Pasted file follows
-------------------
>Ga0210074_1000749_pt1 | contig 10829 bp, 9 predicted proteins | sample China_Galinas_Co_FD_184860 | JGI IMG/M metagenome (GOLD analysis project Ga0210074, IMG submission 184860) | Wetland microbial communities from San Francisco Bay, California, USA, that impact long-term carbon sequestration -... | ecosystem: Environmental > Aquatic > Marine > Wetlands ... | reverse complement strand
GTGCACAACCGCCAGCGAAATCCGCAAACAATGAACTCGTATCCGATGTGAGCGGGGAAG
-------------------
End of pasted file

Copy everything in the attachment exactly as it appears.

>Ga0210074_1000749_pt1 | contig 10829 bp, 9 predicted proteins | sample China_Galinas_Co_FD_184860 | JGI IMG/M metagenome (GOLD analysis project Ga0210074, IMG submission 184860) | Wetland microbial communities from San Francisco Bay, California, USA, that impact long-term carbon sequestration -... | ecosystem: Environmental > Aquatic > Marine > Wetlands ... | reverse complement strand
GTGCACAACCGCCAGCGAAATCCGCAAACAATGAACTCGTATCCGATGTGAGCGGGGAAG